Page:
Now it’s time to add some logic to our extremely basic game. First things first… we need to load our scene! You will notice in your project there will be a code file, main.agc. This is the entry point into your game using the BASIC like programming language of AGK. It should look something like this:
SetErrorMode(2) // set window properties SetWindowTitle("YourGameNameHere") SetWindowSize(1024, 768, 0) SetWindowAllowResize(1) // allow the user to resize the window // set display properties SetVirtualResolution(1024, 768) // doesn't have to match the window SetOrientationAllowed(1, 1, 1, 1) // allow both portrait and landscape on mobile devices SetSyncRate(30, 0) // 30fps instead of 60 to save battery SetScissor(0, 0, 0, 0) // use the maximum available screen space, no black borders UseNewDefaultFonts(1) do Print(ScreenFPS()) Sync() loop
This is pretty straight forward. It creates the window and sets the working resolution for our game. The key part is the do loop, which is the main game loop or heart of our game. Loading and using scenes is extremely straight forward. The scene manager is actually a code generator, you can see the generated code for our scene by clicking this button:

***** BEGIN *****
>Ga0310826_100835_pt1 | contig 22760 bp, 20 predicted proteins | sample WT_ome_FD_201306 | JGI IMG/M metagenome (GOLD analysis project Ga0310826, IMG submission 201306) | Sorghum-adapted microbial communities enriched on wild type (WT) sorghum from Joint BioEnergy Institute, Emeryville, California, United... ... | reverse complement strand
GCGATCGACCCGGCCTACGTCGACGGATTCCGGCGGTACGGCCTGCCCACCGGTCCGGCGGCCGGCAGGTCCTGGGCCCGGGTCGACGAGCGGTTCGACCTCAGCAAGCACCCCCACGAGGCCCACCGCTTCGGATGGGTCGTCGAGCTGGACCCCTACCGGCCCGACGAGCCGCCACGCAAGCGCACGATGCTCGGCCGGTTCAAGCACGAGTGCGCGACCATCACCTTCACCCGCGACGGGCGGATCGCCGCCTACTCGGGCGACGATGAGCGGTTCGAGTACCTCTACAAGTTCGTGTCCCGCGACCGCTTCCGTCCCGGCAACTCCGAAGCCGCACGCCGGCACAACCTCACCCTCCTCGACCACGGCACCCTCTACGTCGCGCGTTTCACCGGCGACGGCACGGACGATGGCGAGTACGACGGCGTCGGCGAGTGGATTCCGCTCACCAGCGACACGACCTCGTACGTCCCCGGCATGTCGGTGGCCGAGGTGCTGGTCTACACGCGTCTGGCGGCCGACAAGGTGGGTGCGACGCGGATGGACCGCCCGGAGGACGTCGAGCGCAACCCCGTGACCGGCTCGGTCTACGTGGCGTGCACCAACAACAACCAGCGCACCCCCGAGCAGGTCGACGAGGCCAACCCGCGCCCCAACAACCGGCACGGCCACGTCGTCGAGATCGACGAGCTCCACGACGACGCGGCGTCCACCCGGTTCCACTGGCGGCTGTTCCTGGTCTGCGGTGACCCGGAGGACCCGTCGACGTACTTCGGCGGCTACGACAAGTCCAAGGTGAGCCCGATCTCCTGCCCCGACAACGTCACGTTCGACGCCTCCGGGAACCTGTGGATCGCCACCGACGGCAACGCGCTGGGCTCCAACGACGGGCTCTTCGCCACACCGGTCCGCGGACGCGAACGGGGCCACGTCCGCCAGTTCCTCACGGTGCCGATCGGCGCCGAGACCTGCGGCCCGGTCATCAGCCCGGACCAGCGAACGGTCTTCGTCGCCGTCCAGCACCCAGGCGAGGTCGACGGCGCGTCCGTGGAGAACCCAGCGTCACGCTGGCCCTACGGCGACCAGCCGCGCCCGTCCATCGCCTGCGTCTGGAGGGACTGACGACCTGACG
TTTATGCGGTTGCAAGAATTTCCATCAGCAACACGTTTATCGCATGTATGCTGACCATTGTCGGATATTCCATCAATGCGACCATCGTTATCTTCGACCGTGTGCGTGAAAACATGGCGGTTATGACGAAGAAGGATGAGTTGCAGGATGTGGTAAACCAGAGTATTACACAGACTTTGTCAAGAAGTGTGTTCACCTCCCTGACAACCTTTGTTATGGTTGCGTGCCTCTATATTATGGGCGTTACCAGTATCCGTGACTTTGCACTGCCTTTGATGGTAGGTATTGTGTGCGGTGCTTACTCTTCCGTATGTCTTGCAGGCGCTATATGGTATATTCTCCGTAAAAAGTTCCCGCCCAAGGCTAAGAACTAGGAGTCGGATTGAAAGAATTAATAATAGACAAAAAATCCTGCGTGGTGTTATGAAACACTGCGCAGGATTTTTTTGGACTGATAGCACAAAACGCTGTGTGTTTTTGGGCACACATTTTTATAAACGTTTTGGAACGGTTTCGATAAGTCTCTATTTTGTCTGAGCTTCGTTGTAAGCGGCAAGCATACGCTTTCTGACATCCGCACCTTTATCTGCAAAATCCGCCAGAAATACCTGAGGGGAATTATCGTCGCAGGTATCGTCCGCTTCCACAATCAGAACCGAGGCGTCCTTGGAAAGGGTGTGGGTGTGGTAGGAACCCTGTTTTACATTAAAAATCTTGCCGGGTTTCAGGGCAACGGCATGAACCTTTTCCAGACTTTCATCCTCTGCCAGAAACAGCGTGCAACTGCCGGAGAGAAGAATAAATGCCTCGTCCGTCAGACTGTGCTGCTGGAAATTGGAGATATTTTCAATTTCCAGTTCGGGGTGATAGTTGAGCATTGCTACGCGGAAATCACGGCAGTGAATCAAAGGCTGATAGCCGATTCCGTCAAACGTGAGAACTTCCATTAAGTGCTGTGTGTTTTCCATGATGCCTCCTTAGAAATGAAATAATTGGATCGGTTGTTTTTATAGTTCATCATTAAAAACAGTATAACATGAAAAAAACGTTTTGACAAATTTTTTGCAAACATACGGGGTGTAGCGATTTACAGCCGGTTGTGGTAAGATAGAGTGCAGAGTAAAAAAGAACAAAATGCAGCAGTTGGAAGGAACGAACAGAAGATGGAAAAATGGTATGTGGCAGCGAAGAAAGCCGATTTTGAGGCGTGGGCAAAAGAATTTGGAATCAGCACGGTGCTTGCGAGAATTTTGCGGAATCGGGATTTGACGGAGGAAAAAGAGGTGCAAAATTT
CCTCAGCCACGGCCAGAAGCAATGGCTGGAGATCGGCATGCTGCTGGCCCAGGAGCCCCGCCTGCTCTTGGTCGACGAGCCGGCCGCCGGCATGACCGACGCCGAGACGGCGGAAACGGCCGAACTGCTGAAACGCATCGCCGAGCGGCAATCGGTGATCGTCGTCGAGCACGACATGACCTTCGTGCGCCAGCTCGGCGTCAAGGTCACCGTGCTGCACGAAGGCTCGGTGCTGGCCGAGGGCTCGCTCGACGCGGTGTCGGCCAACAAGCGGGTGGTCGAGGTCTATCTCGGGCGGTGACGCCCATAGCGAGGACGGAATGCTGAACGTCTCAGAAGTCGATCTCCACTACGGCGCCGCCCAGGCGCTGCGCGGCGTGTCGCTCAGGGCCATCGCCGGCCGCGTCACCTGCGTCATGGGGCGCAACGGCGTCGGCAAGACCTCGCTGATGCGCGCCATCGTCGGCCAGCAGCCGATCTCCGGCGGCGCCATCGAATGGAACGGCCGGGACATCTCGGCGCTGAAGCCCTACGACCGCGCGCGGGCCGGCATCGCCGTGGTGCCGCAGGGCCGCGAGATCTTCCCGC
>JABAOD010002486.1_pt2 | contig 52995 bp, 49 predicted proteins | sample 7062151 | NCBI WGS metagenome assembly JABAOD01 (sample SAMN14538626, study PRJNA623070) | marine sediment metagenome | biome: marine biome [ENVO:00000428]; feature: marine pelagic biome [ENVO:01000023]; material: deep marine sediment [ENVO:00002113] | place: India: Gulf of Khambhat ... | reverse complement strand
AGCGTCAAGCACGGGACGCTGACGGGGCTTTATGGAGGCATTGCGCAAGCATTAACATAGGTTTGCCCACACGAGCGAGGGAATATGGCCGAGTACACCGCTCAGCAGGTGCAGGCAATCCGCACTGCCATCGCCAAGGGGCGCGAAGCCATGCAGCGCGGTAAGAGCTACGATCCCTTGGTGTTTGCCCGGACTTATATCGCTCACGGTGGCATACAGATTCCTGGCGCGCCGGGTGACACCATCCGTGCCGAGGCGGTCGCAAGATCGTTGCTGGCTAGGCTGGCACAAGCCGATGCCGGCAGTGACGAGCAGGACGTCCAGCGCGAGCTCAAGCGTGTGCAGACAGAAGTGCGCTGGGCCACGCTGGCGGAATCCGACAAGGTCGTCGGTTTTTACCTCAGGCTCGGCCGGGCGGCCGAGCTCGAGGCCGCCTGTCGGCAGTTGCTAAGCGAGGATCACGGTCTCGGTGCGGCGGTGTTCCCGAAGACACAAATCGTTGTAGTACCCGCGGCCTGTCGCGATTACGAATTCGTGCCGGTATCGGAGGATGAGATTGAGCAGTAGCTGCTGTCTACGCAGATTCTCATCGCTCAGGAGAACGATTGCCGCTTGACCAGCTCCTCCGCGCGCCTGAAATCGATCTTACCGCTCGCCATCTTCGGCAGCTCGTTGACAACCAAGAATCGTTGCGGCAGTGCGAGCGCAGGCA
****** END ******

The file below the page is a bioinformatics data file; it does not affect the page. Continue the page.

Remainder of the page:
Now we need to import, setup and sync or our scene. This is as simple as the following code:
#include "MainScene.scene" MainScene_setup() do MainScene_sync() Print(ScreenFPS()) Sync() loop
We can now access the player sprite using the name we specified in the properties earlier ( it will have SceneName_ prepended to it ). For now, let’s simply update the position of our sprite in the game world. Add the following line to the beginning for the do loop:
SetSpriteX(MainScene_Player,GetSpriteX(MainScene_Player) + 1.0)
In this part, we covered how to load our scene in code, then how to access objects from our scene using code. In the next section, we will add some input handling to our player.